The new member-states are generally opposed to moves that would allow the large countries especially the UK and France to dominate EU decision-making on foreign policy and defence. They are wary of inter-governmentalism where the member-states agree among themselves rather than working with the EU's institutions in areas where it might diminish the status of small countries. All of the new members want to have a commissioner with full voting rights. However, there is a contradiction between their wish to have a strong, effective Commission, and their desire for every member-state to have its own full commissioner, which will weaken the body by making it less cohesive.
By the time of the IGC in autumn 2003, Poland was showing clear differences from the views of the other newcomers. Poland is keen to pursue projects with other medium-sized and large states, whereas the smaller newcomers would prefer to enhance the role of the EU's institutions. And the Warsaw government decided to hold out firmly against a proposed change in the voting system for the Council of Ministers. The existing system established under the Nice treaty gives Poland nearly as many votes as Germany, although it only has half as many people. By contrast, the 'double majority' system backed by the Berlin and Paris governments would more accurately reflect population size, and so Poland would lose voting power relative to the biggest countries. The issue has excited press comment and public discussion in Poland, and revived fears about Germany dominating Europe. To many Poles, the voting system has become a critical test of whether they will have equal status with Germany and other 'great powers' in Europe. Yet the smaller accession countries were reasonably happy to accept the double-majority system, despite the fact that it will reduce their relative weight in the Council of Ministers.
The December 2003 European Council confirmed that co-operation among the newcomers is unlikely to strengthen. They failed to present a common front, despite the new members' attempts to form a coalition. The Czech and Slovak governments decided not to stand behind Poland on voting weights, while Hungary's support depended on Poland agreeing to help Budapest put a clause in the constitution on the rights of minorities.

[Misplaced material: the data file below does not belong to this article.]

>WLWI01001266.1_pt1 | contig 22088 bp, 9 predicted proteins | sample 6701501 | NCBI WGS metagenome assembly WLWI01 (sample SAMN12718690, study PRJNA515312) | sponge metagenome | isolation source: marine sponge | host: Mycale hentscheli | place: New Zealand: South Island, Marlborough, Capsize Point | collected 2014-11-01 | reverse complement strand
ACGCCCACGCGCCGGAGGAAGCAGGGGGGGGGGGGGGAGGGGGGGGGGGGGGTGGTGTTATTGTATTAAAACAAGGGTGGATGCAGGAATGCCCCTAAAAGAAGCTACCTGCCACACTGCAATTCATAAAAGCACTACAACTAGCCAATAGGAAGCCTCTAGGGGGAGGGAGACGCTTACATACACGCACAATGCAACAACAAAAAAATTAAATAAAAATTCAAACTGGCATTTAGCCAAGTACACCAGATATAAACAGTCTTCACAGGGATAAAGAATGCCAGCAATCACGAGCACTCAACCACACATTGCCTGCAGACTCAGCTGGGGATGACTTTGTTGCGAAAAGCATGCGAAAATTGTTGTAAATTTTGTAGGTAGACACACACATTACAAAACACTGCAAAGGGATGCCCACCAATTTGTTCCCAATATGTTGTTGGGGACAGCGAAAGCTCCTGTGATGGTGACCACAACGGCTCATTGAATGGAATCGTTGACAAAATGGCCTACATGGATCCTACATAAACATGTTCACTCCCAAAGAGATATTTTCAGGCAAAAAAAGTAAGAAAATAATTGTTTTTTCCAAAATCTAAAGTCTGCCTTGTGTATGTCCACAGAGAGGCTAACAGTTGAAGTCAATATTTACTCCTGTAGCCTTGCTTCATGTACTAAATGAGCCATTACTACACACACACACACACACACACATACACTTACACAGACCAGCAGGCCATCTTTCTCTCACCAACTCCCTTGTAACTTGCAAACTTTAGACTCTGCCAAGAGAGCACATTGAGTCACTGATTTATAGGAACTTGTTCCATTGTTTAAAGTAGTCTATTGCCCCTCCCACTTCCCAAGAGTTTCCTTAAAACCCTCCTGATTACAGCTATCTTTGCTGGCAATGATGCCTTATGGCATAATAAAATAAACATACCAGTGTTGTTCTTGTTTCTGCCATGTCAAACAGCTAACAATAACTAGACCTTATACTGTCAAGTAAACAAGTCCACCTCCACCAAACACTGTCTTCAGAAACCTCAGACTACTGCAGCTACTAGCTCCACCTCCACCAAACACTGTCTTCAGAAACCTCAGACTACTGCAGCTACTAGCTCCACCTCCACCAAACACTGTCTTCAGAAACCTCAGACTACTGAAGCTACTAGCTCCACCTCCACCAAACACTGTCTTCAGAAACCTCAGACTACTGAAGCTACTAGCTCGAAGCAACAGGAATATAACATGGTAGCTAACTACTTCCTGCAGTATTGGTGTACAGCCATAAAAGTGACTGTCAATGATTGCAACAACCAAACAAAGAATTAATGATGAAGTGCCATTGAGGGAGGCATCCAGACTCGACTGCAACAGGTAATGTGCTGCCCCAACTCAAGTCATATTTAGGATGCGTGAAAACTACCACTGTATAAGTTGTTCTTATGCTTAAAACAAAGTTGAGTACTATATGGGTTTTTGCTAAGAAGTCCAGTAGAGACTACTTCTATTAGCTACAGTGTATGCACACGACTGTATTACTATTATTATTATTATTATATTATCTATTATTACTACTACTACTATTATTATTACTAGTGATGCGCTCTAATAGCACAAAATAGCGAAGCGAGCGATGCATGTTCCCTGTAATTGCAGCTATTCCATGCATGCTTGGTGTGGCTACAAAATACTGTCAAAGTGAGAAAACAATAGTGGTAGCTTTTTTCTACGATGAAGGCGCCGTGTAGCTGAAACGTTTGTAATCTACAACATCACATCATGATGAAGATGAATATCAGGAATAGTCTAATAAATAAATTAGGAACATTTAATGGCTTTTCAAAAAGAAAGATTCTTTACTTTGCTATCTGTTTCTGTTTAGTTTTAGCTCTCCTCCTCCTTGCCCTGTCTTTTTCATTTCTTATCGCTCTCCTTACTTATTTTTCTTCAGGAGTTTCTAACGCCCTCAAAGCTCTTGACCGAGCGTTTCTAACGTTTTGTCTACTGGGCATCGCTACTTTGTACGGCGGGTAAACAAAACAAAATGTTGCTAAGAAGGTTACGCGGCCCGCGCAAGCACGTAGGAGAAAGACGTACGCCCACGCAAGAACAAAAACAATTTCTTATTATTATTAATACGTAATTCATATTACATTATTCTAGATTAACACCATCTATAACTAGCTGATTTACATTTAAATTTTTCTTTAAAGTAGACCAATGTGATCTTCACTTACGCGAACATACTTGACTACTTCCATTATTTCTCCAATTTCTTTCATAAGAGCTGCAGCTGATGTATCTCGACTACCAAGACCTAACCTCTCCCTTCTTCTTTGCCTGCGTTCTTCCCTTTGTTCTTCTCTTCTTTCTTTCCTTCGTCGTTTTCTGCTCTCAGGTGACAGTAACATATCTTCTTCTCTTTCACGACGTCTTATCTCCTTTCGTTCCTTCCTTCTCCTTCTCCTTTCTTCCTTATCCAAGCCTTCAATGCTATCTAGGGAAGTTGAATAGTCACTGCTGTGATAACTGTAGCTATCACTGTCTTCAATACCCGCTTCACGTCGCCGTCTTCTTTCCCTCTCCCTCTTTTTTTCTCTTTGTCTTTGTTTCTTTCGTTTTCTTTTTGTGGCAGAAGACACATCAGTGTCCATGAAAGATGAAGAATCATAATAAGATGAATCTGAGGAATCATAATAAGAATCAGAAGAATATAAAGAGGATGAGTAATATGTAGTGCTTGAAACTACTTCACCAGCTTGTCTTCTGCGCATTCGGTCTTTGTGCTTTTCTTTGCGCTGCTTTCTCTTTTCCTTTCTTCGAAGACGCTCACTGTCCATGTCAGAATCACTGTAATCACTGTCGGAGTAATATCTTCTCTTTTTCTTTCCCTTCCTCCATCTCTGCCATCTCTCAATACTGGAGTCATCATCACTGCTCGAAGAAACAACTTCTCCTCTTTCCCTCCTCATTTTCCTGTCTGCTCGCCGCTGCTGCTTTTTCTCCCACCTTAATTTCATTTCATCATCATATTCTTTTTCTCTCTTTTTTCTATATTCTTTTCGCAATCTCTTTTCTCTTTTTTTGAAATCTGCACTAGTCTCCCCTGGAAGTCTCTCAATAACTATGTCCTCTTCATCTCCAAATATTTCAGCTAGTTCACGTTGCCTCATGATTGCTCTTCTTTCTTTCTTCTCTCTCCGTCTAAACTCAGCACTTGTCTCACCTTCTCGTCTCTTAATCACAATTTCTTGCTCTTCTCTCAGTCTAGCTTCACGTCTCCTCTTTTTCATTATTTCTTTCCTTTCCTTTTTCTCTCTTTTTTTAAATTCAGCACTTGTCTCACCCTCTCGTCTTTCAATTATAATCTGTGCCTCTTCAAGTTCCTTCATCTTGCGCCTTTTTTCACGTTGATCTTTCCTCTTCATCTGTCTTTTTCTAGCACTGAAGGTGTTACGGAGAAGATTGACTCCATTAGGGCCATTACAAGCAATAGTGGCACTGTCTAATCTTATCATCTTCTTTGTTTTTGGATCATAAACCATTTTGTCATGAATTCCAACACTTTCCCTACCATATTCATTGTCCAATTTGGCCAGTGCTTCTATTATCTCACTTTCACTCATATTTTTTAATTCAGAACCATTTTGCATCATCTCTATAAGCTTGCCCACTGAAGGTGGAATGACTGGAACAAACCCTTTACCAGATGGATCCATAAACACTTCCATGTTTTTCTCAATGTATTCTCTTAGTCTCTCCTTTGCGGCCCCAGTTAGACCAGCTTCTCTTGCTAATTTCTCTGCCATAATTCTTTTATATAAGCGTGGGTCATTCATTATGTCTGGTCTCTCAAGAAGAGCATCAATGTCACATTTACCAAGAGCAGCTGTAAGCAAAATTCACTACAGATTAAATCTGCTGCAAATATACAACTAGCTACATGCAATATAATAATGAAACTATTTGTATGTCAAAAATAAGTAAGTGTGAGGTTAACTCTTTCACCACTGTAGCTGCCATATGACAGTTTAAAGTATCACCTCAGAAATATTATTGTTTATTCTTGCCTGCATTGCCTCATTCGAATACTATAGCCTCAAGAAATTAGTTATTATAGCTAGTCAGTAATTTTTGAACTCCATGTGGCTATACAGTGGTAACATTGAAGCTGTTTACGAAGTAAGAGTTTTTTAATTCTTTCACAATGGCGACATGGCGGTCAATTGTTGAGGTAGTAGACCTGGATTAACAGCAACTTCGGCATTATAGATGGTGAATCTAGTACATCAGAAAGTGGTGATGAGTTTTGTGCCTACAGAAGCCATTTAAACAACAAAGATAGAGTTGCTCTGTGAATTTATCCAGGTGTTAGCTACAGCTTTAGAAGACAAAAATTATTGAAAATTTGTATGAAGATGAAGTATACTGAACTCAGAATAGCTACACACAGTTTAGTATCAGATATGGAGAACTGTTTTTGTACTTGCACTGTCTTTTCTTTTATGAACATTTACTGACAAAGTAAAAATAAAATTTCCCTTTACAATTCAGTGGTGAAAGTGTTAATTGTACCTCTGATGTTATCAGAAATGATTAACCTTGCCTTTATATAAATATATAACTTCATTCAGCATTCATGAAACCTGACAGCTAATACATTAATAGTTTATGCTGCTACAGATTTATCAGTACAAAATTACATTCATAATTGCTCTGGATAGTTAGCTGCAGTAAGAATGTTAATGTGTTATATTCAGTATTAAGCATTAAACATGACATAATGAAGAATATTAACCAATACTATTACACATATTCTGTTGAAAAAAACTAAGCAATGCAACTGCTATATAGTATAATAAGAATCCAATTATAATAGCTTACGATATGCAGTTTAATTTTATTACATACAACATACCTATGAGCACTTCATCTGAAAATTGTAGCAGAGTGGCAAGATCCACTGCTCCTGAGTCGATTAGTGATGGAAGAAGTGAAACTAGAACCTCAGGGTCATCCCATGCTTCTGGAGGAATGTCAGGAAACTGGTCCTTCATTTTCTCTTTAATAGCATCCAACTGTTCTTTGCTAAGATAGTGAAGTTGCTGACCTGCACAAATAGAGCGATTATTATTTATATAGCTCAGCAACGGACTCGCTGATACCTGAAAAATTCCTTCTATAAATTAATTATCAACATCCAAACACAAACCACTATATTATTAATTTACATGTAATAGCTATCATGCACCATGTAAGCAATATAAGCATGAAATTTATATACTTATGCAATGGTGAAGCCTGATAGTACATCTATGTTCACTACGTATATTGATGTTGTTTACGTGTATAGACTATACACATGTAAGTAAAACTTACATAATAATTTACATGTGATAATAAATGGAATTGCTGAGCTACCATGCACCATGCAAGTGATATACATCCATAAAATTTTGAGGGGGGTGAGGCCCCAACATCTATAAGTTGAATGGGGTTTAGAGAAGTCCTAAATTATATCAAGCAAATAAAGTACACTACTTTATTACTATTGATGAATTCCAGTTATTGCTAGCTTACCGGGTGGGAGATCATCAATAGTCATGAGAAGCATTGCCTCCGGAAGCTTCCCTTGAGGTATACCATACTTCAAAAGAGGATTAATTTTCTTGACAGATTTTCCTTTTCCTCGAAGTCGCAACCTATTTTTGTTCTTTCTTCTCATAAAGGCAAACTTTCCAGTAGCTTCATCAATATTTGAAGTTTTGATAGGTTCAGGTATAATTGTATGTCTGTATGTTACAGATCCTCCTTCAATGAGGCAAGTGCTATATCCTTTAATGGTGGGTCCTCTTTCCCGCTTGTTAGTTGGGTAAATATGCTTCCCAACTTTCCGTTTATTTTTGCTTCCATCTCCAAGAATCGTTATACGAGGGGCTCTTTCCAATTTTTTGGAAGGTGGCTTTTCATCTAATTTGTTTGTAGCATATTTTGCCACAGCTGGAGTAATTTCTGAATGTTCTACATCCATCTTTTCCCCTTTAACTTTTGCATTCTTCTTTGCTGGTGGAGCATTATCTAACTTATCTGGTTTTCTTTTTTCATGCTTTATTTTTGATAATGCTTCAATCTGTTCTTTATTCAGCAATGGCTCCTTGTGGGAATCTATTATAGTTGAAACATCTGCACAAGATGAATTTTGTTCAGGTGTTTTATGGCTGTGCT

Will a 'core Europe' emerge to run the enlarged Union?

The collapse of the constitutional talks at the December 2003 summit gave renewed impetus to the idea of a two-tier Union. Many French and some German politicians are keen to create a 'hard core' of member-states which are committed to further integration. There are many obstacles to the creation of such a core, not least the problems that France and Germany have in agreeing policy stances between themselves. But talk of such a differentiated EU worries the new members because they would be greatly disadvantaged if they finally managed to join the EU only to find that they were excluded from a core decision-making group.
After the IGC collapsed in December 2003, French President Jacques Chirac called for a concrete plan to create a core group. He suggested that the other four founding members of the EU ally themselves with France and Germany and work on common projects. But fewer and fewer issues unite these six countries, and the leaders of Italy, Luxembourg and the Netherlands rapidly dissociated themselves from the idea of a hard core. Belgium seems to be the only enthusiast, which would hardly create a cohesive group that could lead the Union. The motivations of Chirac and German Chancellor Gerhard Schröder and their ability to succeed are both questionable. The formation of a hard core would be dangerous for Europe and counter-productive for its members, particularly Germany. It would be dangerous because the current conception is essentially divisive: the aim is not so much to show the way for other member-states as to leave the laggards behind.1